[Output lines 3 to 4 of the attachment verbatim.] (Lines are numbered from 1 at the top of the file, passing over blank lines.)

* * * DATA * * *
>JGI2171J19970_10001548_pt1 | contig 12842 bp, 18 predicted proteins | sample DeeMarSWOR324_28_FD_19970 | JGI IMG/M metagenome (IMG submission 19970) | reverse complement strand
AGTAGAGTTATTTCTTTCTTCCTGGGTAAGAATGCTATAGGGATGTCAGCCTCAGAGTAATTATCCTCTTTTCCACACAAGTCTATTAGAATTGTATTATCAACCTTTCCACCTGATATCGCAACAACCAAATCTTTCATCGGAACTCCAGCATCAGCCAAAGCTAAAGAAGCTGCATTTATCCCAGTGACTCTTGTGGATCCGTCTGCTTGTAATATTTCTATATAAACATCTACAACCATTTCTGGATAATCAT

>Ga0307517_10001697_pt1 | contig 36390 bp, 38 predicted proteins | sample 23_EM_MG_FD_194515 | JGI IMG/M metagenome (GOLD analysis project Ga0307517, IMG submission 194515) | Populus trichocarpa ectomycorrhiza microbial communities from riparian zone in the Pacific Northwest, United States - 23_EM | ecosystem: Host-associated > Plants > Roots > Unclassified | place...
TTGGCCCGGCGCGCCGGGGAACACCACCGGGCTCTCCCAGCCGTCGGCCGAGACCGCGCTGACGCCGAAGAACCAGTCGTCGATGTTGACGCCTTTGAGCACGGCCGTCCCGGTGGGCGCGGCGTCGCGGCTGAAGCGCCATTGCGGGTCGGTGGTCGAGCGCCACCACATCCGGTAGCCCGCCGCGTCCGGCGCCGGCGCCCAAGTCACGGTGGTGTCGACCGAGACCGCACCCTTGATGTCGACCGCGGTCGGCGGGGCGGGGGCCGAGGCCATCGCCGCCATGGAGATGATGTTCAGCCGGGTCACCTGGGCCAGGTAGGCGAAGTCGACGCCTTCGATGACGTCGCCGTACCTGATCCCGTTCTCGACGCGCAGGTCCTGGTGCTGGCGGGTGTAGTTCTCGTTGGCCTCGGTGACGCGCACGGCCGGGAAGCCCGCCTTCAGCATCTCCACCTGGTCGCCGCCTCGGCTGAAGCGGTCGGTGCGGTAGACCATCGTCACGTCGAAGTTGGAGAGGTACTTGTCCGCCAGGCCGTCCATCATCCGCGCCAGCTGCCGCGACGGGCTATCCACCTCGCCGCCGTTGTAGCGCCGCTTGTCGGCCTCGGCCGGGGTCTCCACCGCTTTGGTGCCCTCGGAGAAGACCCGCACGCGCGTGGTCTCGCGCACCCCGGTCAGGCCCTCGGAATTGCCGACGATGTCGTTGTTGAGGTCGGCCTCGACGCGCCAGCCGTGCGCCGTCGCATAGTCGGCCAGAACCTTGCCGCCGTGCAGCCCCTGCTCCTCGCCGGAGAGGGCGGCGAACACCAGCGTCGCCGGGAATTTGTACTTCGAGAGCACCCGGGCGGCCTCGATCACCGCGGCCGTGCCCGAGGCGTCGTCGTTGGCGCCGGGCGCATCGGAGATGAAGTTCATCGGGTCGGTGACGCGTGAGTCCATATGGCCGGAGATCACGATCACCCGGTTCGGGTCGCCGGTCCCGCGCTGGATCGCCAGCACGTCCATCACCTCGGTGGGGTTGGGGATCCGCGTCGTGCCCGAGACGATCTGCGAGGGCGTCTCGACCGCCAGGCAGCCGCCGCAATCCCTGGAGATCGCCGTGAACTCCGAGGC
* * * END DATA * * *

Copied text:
>Ga0307517_10001697_pt1 | contig 36390 bp, 38 predicted proteins | sample 23_EM_MG_FD_194515 | JGI IMG/M metagenome (GOLD analysis project Ga0307517, IMG submission 194515) | Populus trichocarpa ectomycorrhiza microbial communities from riparian zone in the Pacific Northwest, United States - 23_EM | ecosystem: Host-associated > Plants > Roots > Unclassified | place...
TTGGCCCGGCGCGCCGGGGAACACCACCGGGCTCTCCCAGCCGTCGGCCGAGACCGCGCTGACGCCGAAGAACCAGTCGTCGATGTTGACGCCTTTGAGCACGGCCGTCCCGGTGGGCGCGGCGTCGCGGCTGAAGCGCCATTGCGGGTCGGTGGTCGAGCGCCACCACATCCGGTAGCCCGCCGCGTCCGGCGCCGGCGCCCAAGTCACGGTGGTGTCGACCGAGACCGCACCCTTGATGTCGACCGCGGTCGGCGGGGCGGGGGCCGAGGCCATCGCCGCCATGGAGATGATGTTCAGCCGGGTCACCTGGGCCAGGTAGGCGAAGTCGACGCCTTCGATGACGTCGCCGTACCTGATCCCGTTCTCGACGCGCAGGTCCTGGTGCTGGCGGGTGTAGTTCTCGTTGGCCTCGGTGACGCGCACGGCCGGGAAGCCCGCCTTCAGCATCTCCACCTGGTCGCCGCCTCGGCTGAAGCGGTCGGTGCGGTAGACCATCGTCACGTCGAAGTTGGAGAGGTACTTGTCCGCCAGGCCGTCCATCATCCGCGCCAGCTGCCGCGACGGGCTATCCACCTCGCCGCCGTTGTAGCGCCGCTTGTCGGCCTCGGCCGGGGTCTCCACCGCTTTGGTGCCCTCGGAGAAGACCCGCACGCGCGTGGTCTCGCGCACCCCGGTCAGGCCCTCGGAATTGCCGACGATGTCGTTGTTGAGGTCGGCCTCGACGCGCCAGCCGTGCGCCGTCGCATAGTCGGCCAGAACCTTGCCGCCGTGCAGCCCCTGCTCCTCGCCGGAGAGGGCGGCGAACACCAGCGTCGCCGGGAATTTGTACTTCGAGAGCACCCGGGCGGCCTCGATCACCGCGGCCGTGCCCGAGGCGTCGTCGTTGGCGCCGGGCGCATCGGAGATGAAGTTCATCGGGTCGGTGACGCGTGAGTCCATATGGCCGGAGATCACGATCACCCGGTTCGGGTCGCCGGTCCCGCGCTGGATCGCCAGCACGTCCATCACCTCGGTGGGGTTGGGGATCCGCGTCGTGCCCGAGACGATCTGCGAGGGCGTCTCGACCGCCAGGCAGCCGCCGCAATCCCTGGAGATCGCCGTGAACTCCGAGGC